In article <Scott.Delinger-2606961158400001 at sherlockholmes.chem.ualberta.ca>,
Scott Delinger <Scott.Delinger at ualberta.ca> wrote:
>In article <31C977BB.1AA7 at ibex.ca>, Achim Recktenwald <achim at ibex.ca> wrote:
>>The Mac might be easier to use, but you pay ~2x as much as for the same
>power on an IBM-clone.
>>Absolute rot. I have a Mac on my desk, for $3000 that the equivalent PC
>would cost at least $5000. I think you forgot to put a 3 in the
>denominator of your ~2x (~2x/3).
I think you are both exaggerating. The Macintosh's price performance
ratio used to be dreadful, and the original poster just doesn't
realise that is changed. But to say that Macs now offer better price
performance than PCs is also just not true, at least in the UK.
The principal reason for this is that most Mac software is still
written for the 68k processor, which is equivalant to trying to run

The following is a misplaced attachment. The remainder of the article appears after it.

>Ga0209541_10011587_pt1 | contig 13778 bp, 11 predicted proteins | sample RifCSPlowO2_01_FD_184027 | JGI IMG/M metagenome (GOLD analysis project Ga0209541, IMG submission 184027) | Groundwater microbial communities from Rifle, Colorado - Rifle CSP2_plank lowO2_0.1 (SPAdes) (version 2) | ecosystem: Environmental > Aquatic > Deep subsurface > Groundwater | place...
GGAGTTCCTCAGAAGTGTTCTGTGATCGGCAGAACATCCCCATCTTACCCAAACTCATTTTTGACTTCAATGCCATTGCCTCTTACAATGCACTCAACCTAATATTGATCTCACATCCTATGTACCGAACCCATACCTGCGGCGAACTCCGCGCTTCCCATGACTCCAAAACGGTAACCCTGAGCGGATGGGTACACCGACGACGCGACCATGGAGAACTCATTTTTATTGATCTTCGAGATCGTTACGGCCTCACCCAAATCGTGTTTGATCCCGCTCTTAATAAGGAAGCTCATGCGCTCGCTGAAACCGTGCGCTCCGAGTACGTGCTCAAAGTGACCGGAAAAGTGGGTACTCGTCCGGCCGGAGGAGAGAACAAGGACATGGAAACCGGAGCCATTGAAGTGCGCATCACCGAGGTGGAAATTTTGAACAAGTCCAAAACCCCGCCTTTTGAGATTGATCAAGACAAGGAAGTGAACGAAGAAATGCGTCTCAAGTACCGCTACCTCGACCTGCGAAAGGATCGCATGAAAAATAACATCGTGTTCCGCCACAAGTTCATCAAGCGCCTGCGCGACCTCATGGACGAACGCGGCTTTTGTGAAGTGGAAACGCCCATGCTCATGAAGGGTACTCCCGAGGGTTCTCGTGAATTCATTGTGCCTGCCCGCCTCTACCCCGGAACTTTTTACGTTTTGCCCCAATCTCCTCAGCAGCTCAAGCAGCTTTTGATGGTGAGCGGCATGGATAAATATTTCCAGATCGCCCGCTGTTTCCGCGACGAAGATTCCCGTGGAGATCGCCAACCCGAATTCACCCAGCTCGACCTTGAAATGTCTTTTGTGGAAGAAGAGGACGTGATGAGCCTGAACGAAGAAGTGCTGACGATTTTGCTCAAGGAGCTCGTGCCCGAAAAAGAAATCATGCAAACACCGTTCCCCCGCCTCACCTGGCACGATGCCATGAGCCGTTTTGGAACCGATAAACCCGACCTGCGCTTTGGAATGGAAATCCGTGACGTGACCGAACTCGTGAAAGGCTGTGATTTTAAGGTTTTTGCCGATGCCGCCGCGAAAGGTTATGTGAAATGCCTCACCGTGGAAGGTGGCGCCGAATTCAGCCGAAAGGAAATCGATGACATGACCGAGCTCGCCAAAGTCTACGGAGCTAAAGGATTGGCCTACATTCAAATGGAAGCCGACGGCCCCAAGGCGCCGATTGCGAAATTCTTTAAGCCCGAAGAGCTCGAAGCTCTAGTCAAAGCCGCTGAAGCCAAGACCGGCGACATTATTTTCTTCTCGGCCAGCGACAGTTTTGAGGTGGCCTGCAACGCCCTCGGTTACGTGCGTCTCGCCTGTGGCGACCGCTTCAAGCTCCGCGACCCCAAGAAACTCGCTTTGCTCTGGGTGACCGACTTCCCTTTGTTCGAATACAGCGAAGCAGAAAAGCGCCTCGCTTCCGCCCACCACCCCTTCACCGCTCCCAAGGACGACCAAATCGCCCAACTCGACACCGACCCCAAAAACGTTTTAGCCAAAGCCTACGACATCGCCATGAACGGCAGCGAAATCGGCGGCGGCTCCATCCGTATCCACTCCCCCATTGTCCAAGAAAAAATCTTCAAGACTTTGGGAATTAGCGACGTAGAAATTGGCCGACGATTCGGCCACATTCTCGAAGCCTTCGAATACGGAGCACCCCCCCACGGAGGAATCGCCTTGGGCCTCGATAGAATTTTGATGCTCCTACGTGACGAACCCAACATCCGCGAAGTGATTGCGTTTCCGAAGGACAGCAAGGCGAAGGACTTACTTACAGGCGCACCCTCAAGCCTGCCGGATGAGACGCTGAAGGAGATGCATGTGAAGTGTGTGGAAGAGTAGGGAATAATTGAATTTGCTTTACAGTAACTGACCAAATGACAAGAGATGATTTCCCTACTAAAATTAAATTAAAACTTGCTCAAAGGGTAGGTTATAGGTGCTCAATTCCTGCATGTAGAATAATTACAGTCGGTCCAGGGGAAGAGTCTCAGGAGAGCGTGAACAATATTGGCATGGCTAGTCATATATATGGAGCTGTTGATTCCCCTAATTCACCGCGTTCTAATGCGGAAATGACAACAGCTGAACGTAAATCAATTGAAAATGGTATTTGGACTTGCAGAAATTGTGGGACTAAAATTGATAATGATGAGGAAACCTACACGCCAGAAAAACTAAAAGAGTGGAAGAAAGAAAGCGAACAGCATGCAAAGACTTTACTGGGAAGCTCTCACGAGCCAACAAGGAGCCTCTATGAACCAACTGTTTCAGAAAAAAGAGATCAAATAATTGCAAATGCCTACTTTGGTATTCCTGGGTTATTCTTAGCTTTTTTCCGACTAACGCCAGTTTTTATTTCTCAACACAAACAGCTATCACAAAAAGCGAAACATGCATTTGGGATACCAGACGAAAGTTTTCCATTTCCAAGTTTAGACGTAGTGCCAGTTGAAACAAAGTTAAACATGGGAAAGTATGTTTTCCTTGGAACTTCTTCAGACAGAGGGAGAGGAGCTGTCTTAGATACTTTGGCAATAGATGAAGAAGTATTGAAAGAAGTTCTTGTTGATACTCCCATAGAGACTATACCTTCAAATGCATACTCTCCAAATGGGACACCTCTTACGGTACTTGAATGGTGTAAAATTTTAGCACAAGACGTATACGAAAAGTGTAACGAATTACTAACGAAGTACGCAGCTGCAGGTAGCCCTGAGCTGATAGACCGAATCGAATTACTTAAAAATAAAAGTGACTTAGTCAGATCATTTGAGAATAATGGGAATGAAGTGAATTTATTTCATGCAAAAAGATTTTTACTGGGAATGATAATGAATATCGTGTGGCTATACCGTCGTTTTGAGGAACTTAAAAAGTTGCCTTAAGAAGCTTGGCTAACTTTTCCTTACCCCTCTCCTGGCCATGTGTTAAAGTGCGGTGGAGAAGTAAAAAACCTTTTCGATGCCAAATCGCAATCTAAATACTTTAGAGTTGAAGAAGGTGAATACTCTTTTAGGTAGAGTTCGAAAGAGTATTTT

CP/M software on an MS-DOS machine. It's needless crippling. Apple
need to dump *all* 68k based products, if they haven't done so since
the last time I checked.
They also need to play catch-up in the operating system market. Note
I am *not* talking about the user interface, which is still a market
leader, but what's under the hood, so to speak. What difference does
it make if you have a whizz-bang 90MHz PowerPC processor when the
operating system won't let it do anything if you're formatting a disk
or operating your scanner? This is the reason my crummy old 486DX-33
running Windows NT feels so much faster than my PowerMac 7200; as soon
as I start *any* job, be it running another program, formatting a
disk, or anything else, I can do something else immediately. No more
hourglasses (or little watches, in Macspeak). I find Macs very
frustrating these days - that little watch drives me crazy!
The point is that although the Mac hardware is undoubtedly very fast,
the lack of pre-emptive multitasking can prevent the user from really
making use of that speed. Roll on Apple's new operating system - is
it Copland or Gershwin? I can't remember which.